Boycott Watch
September 5, 2003
Consumer Alert: eBay, Paypal, Yahoo and other online email Scams
   Summary: Emails are being sent out that look just like legitimate eBay, PayPal and Yahoo emails, but are designed to trick people to giving their credit card information to a third party who may then steal your money. This report explains how to detect the scam emails and how to report the abuse.
    Emails are being sent out that look just like eBay, Paypal, Yahoo and other official notifications, but are actually scams from third parties to get access to your credit cards. The emails request people to verify their credit card or other account information, including account login, using a link embedded within the email. These links in the emails often go to third party web sites that are designed by scammers to get your user ID's and passwords by scaring you into giving them your account login information.

   By replying to such emails, you may be giving the scammers complete access to your money.

   The scam emails titles include: Paypal security measures, PayPal Account Notification for your email address here), PayPal Account Security Measures [#05836170], Dear PayPal Customer, eBay Billing Update, Account Update, and Account verification.

   The simplest way to determine if such emails are fraud is to look at the greeting line in the emails. PayPal and eBay both address their customers with their full name, and the scam emails use a generic greeting. As such, legitimate emails will begin with, for example, "Dear (your first and last name here)." The fraud emails usually begin with generic greetings such as "Dear Paypal Member," "Dear eBay Member" or even "Dear (your email address here)." It is, however, possible for the scammers to use your actual name, but we do not have any reports of that at this time.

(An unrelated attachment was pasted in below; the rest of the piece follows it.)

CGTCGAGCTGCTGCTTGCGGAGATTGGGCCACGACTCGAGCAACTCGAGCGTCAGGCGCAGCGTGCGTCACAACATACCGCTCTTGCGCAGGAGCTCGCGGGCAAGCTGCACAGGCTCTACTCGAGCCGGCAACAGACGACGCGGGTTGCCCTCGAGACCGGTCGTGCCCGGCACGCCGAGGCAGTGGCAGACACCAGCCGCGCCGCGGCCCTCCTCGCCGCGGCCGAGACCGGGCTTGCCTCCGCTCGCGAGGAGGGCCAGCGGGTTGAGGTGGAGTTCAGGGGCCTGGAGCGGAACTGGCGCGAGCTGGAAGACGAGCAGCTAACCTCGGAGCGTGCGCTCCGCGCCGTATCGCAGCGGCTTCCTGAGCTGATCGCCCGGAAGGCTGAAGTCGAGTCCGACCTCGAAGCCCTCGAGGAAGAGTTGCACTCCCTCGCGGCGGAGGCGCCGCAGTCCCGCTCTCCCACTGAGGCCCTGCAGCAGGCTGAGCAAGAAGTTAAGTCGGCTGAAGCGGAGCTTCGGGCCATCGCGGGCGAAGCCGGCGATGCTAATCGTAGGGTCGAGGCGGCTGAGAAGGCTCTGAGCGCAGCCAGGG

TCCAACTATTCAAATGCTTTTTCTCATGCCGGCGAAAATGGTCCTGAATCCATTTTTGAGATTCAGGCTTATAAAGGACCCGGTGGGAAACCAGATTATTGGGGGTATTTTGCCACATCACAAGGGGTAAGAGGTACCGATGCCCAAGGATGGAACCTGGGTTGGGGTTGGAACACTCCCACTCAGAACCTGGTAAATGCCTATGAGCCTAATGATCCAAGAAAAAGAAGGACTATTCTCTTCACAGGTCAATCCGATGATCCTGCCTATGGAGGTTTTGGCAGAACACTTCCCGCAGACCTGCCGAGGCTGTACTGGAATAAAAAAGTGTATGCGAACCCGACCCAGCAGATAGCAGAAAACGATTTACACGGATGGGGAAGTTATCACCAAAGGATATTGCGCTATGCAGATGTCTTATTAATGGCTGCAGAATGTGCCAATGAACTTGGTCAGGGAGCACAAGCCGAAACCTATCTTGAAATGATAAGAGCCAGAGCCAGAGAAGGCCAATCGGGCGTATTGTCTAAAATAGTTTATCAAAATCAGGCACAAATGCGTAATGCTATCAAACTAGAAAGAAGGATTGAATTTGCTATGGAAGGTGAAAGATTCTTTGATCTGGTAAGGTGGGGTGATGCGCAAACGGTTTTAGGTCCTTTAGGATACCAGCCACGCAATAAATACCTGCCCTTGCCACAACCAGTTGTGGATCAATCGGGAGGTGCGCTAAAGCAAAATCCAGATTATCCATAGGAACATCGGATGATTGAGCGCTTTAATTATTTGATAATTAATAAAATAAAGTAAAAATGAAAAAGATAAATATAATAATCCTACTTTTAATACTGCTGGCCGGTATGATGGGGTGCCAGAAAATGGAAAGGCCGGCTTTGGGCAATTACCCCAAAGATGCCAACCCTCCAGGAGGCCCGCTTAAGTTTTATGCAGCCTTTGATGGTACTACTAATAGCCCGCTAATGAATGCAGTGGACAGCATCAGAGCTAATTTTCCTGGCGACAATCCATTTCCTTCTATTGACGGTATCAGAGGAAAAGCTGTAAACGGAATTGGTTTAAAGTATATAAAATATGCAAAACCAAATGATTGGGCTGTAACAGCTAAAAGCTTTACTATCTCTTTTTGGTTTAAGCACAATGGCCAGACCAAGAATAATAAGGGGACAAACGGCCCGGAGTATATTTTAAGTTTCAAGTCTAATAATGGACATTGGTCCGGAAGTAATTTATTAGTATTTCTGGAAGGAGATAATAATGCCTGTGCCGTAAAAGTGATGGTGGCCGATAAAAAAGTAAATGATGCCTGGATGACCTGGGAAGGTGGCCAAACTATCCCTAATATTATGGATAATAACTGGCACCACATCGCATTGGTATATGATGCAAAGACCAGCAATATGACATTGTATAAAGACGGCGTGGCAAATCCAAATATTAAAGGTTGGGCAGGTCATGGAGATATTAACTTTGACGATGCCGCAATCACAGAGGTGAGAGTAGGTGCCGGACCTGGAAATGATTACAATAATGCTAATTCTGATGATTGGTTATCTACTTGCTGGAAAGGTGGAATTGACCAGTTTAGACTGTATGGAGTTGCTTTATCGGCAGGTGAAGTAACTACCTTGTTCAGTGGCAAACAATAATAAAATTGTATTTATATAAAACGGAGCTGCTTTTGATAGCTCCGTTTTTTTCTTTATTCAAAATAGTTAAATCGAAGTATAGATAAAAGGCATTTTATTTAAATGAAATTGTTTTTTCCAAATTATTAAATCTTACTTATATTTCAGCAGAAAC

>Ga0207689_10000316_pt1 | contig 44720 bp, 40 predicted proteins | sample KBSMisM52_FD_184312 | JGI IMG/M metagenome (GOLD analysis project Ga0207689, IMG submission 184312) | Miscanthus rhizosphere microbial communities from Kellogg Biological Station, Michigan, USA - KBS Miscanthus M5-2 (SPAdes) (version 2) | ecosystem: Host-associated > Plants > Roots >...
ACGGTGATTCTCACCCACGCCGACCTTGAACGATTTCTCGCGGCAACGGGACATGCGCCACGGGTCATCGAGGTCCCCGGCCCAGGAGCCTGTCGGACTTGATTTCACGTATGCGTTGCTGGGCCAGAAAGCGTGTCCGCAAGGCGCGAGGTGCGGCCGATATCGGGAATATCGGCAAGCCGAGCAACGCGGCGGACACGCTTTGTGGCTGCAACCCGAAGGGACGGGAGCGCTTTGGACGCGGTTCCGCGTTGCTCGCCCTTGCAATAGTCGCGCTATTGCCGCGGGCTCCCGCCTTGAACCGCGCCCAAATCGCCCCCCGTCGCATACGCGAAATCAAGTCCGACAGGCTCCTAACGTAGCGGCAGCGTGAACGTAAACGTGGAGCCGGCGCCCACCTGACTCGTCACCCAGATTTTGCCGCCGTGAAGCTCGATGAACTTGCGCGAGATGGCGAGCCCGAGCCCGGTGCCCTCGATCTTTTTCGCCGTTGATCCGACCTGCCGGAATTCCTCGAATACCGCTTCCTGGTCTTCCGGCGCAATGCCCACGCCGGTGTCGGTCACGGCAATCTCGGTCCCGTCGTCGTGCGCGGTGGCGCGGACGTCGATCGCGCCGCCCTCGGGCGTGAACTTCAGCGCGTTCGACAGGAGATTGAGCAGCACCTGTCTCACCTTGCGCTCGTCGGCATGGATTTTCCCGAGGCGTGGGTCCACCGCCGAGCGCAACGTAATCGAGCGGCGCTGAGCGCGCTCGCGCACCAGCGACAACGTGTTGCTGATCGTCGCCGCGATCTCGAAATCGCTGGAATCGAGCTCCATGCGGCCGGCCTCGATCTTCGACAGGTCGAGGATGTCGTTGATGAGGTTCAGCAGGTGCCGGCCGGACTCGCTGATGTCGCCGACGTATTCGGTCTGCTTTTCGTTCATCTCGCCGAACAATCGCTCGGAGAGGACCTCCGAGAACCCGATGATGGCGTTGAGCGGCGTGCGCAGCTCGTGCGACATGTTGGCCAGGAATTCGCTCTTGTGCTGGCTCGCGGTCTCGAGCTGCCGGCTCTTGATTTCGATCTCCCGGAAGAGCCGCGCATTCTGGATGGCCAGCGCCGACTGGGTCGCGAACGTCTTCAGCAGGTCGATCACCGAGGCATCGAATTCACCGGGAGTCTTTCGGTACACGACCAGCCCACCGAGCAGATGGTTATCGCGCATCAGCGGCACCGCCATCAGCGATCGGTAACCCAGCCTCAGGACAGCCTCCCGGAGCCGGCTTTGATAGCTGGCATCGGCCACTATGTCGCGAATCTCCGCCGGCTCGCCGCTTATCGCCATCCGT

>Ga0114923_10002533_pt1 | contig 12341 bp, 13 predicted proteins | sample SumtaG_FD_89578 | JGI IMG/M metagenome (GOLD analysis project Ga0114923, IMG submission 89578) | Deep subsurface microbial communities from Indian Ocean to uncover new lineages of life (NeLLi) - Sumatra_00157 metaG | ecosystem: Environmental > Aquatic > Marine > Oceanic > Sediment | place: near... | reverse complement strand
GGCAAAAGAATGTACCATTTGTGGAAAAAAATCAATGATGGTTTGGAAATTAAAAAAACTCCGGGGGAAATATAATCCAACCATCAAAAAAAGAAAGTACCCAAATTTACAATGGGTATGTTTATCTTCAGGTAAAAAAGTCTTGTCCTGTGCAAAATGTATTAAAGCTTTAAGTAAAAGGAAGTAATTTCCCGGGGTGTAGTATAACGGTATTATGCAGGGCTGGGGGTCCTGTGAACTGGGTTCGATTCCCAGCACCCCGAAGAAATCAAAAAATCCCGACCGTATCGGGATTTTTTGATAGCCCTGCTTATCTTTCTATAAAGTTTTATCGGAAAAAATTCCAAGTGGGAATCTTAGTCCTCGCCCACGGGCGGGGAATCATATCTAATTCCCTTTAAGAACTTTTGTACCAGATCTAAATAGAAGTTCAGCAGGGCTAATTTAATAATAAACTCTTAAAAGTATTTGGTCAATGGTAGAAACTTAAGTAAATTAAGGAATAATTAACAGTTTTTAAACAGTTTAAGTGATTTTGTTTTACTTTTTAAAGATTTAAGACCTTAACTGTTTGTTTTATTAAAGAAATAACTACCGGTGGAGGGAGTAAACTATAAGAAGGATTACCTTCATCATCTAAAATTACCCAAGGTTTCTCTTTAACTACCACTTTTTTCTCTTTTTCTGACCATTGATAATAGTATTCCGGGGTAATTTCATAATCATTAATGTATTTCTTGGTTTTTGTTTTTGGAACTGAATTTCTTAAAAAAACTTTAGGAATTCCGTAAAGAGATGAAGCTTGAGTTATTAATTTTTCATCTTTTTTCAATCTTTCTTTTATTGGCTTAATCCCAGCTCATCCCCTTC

Reports of such abuse, for example, should be made to, or by visiting The email header should be included in your abuse reports but are not required. Headers are requested because they do help catch the people behind the illegal scam.

   Fred Taub, Executive Director of Boycott Watch advised people not to click on any link in such emails. "If you want to verify your online account information, it is safest to carefully type the site name in your browser yourself, and use the links within the web site rather than using the links provided in such emails. This will make sure your browser is not redirected to a criminal's web site that just records your account information and allows them to take your money."

   When scammers get your account information, they may use it to buy items and have you pay for it, or just outright take your money. If you accidentally fall for such scams and realize you made a mistake, you should immediately manually type in the name of the site into your browser, log into your actual account, and then change your password. All such illegal activity should also be reported to PayPal, eBay and even your local law enforcement agency. Police departments have been known to prosecute eBay scams and other online crimes.

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 ©2003 Boycott Watch